Mary Anne Dobbs knew Trios Southridge Hospital was opening Tuesday morning.
She had heard all about it. But she didn't imagine she would be part of the historic day.
Then an infection sent her to the original Trios hospital on South Auburn Street, and a little more than a day later, she was one of the patients transferred from that former flagship facility in the downtown area to the new Southridge site off Plaza Way -- the first new hospital to open in the Tri-Cities since the early 1950s.
"Everybody is saying that it's exciting -- it's history. People say it all the time, but (this time) it's really true," Dobbs said. "I've been in a lot of hospitals. I'm 85. I've had a lot of experience. And this is just lovely. It feels good when you come in here. You feel like you want to get better."
The Kennewick woman was settled in her room on the second floor of the new hospital before 11 a.m. Trios Southridge Hospital opened at 7 a.m., with private ambulances transporting patients from the intensive care and medical-surgical units at the Auburn Street site steadily throughout the morning. All 28 of those patients were moved before noon.
The first surgery at the new Kennewick hospital started about 11 a.m. By then, the hospital already had seen its first 911 transports, its first CAT scan and its first patient admitted through the emergency room.
Carla Martin, 61, of Kennewick, got that distinction. She came to the emergency department as a walk-in a little before 7 a.m. She received excellent care, she said, adding that if the new hospital keeps providing that type of service, it will have "a long run" in the community.
The Southridge facility is Trios' main hospital, with in-patient services from the emergency department to surgery and intensive care, and the Auburn Street hospital -- which opened in 1952 -- is a women's and children's hospital with services including a birthing center and pediatrics. The Auburn Street emergency department closed as an emergency room at 7 a.m. Tuesday and reopened at 8:15 a.m. as an urgent care center with primary care and walk-in services.
Trios officials said the transition Tuesday went smoothly on both ends, crediting months of planning, training and preparation.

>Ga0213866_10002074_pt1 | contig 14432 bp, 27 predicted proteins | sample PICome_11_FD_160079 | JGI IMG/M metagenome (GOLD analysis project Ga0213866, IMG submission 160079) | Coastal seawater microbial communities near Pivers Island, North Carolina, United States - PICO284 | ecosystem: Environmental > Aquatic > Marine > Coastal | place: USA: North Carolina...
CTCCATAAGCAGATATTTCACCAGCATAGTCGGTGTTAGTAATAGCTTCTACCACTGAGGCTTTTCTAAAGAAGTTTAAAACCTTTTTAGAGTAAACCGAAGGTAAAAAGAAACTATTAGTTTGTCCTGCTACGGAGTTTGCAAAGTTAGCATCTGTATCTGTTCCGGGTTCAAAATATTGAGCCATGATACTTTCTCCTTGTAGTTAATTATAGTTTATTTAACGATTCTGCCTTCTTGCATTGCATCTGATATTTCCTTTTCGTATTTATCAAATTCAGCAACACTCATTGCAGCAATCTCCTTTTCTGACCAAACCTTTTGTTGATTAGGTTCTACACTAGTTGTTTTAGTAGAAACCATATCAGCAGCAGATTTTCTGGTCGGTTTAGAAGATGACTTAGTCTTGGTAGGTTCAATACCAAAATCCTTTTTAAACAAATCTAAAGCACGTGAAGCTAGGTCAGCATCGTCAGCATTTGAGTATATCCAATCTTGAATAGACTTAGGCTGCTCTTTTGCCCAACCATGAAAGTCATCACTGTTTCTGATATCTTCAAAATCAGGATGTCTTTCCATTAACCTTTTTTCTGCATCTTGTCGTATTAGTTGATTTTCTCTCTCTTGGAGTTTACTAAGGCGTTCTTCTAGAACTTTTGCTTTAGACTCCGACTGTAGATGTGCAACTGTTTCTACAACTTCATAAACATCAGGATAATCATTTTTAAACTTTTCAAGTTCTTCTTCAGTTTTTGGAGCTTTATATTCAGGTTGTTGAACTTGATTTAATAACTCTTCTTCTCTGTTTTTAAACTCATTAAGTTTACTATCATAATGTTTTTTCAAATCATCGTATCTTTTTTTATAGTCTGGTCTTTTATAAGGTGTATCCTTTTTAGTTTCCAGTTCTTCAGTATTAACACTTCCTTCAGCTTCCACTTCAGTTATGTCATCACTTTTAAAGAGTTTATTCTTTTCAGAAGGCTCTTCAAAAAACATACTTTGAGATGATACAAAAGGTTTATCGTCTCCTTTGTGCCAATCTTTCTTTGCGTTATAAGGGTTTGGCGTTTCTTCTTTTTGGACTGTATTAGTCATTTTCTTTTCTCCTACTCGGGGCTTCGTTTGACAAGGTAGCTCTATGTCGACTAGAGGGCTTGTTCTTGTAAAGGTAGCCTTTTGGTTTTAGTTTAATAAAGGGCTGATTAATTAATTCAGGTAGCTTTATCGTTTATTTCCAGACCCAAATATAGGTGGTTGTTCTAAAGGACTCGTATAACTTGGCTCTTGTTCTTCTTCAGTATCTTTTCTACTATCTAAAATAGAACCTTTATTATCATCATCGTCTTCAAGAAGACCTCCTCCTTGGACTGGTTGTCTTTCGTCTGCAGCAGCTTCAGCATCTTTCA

It was quiet outside the ambulance entrance of the new hospital a little after 7 a.m. But before long, ambulances began to arrive carrying admitted patients from Auburn. The first 911 transport came about 7:45 a.m.
Capt. Eric Nilson, emergency medical services officer for the Kennewick Fire Department, was on hand Tuesday morning to provide support.
The new Southridge hospital is spacious and beautiful, Nilson said, adding that its layout means emergency personnel can easily and quickly access the catheterization labs, where it's best to directly route patients experiencing a specific type of heart attack.
"We go straight in, we go to the third hallway, we turn left and we go straight to the cath lab. It can't get any easier than that," he said.
Inside the new hospital, as the hallways grew steadily busier, Dr. Mahmoud Al-Hawamdeh said it was exciting to be part of opening day.
"You can't get better care and better tools and instruments anywhere than what we have right now," Al-Hawamdeh said. "We're so excited for that, and to serve the community and open this huge facility and grow."
Back when the Auburn Street hospital opened six decades ago, it had about 46 beds and cost $725,000. Patients shared rooms.
At the new 168,000-square-foot Southridge hospital, patients have their own space. The facility features 74 private patient rooms, including 14 in intensive care, plus six operating rooms, catheterization labs and other features from diagnostic imaging to a chapel and restaurant. The emergency department has 27 treatment rooms.
Mary Anne Dobbs reclined in her bed on the second floor of the hospital Tuesday, with a shawl from her granddaughter on her lap and her daughter Catherine Best at her side.
Best, from Pasco, said the transition from Auburn to Southridge went well, with the family given information beforehand about how the process would work.
Dobbs never imagined she would one day play a part in a new hospital's debut, but it has given her a lift, a boost, she said.
"This is really something for this whole community," she said.
-- Sara Schilling: 509-582-1529; firstname.lastname@example.org; Twitter: @saraTCHerald